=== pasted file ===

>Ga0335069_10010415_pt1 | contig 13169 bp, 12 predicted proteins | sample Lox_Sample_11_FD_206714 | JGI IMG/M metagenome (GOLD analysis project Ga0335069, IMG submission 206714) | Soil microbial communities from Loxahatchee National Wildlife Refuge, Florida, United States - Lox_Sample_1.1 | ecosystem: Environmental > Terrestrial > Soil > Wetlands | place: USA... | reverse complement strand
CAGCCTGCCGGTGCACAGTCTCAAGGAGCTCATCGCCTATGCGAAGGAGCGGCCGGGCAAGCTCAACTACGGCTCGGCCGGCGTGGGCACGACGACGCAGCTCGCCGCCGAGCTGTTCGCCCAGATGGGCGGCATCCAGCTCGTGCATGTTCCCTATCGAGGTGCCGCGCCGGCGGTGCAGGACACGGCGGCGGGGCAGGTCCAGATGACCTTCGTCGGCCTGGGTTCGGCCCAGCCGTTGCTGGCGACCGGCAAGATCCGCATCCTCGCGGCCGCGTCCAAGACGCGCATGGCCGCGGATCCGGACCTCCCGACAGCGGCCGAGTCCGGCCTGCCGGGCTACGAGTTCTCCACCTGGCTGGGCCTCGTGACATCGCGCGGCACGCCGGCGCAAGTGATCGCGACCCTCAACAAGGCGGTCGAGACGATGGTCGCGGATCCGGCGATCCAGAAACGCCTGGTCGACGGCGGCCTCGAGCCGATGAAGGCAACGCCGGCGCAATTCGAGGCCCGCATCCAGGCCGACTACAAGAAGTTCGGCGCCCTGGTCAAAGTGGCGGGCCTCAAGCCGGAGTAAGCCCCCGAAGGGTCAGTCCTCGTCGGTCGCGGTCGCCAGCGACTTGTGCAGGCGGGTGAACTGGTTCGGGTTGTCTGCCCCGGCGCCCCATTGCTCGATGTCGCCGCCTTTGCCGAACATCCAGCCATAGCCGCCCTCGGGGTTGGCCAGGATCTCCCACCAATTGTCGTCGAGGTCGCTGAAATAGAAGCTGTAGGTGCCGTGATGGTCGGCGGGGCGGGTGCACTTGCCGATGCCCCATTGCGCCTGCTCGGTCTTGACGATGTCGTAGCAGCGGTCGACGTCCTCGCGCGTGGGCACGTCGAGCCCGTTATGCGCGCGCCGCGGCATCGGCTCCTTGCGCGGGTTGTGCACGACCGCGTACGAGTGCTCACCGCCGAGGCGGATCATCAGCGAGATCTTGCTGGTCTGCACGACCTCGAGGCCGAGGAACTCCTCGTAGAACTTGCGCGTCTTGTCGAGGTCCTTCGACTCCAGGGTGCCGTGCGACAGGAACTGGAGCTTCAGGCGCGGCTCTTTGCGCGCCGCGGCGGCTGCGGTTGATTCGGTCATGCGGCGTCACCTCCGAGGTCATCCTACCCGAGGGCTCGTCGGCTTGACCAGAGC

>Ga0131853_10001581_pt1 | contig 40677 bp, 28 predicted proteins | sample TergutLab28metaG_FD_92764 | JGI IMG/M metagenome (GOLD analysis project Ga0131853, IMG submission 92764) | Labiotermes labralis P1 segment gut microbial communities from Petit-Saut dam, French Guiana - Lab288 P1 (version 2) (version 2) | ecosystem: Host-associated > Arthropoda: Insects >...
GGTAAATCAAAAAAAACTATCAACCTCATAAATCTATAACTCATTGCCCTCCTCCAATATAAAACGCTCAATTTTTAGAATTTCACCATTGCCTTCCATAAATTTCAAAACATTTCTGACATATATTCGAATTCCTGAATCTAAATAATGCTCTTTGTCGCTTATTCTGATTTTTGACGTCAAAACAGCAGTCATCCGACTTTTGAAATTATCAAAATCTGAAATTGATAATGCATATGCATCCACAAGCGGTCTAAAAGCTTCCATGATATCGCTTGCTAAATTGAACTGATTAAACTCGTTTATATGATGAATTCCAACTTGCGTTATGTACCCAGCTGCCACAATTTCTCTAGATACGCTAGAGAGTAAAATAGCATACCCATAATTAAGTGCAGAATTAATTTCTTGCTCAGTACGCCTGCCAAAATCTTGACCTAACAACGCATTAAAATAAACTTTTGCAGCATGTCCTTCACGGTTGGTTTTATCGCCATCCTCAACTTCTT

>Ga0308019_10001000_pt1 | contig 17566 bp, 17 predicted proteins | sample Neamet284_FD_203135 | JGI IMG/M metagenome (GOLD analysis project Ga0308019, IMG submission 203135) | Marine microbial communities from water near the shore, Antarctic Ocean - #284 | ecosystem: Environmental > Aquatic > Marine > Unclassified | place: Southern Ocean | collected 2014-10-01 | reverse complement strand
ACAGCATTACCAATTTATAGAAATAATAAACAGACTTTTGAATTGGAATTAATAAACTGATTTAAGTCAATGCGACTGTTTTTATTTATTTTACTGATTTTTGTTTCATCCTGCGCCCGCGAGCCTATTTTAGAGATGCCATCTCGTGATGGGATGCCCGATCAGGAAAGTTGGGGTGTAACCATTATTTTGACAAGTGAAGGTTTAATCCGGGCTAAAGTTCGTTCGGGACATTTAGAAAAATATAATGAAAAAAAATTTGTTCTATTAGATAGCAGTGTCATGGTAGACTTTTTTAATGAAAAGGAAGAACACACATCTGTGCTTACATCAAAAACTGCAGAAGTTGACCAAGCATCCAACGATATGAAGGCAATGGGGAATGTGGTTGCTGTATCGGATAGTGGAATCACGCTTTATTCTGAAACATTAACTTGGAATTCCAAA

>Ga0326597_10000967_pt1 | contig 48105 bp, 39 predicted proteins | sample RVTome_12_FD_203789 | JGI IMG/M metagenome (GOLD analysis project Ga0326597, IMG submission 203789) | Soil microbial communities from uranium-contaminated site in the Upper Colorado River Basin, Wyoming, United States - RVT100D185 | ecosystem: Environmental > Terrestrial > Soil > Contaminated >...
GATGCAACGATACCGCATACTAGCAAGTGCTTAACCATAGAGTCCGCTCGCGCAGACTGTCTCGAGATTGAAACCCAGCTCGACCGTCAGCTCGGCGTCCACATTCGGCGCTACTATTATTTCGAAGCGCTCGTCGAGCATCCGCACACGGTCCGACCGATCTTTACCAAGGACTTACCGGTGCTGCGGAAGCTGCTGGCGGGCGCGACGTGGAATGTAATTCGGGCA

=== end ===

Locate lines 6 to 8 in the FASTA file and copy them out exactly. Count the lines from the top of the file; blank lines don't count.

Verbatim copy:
ACAGCATTACCAATTTATAGAAATAATAAACAGACTTTTGAATTGGAATTAATAAACTGATTTAAGTCAATGCGACTGTTTTTATTTATTTTACTGATTTTTGTTTCATCCTGCGCCCGCGAGCCTATTTTAGAGATGCCATCTCGTGATGGGATGCCCGATCAGGAAAGTTGGGGTGTAACCATTATTTTGACAAGTGAAGGTTTAATCCGGGCTAAAGTTCGTTCGGGACATTTAGAAAAATATAATGAAAAAAAATTTGTTCTATTAGATAGCAGTGTCATGGTAGACTTTTTTAATGAAAAGGAAGAACACACATCTGTGCTTACATCAAAAACTGCAGAAGTTGACCAAGCATCCAACGATATGAAGGCAATGGGGAATGTGGTTGCTGTATCGGATAGTGGAATCACGCTTTATTCTGAAACATTAACTTGGAATTCCAAA

>Ga0326597_10000967_pt1 | contig 48105 bp, 39 predicted proteins | sample RVTome_12_FD_203789 | JGI IMG/M metagenome (GOLD analysis project Ga0326597, IMG submission 203789) | Soil microbial communities from uranium-contaminated site in the Upper Colorado River Basin, Wyoming, United States - RVT100D185 | ecosystem: Environmental > Terrestrial > Soil > Contaminated >...
GATGCAACGATACCGCATACTAGCAAGTGCTTAACCATAGAGTCCGCTCGCGCAGACTGTCTCGAGATTGAAACCCAGCTCGACCGTCAGCTCGGCGTCCACATTCGGCGCTACTATTATTTCGAAGCGCTCGTCGAGCATCCGCACACGGTCCGACCGATCTTTACCAAGGACTTACCGGTGCTGCGGAAGCTGCTGGCGGGCGCGACGTGGAATGTAATTCGGGCA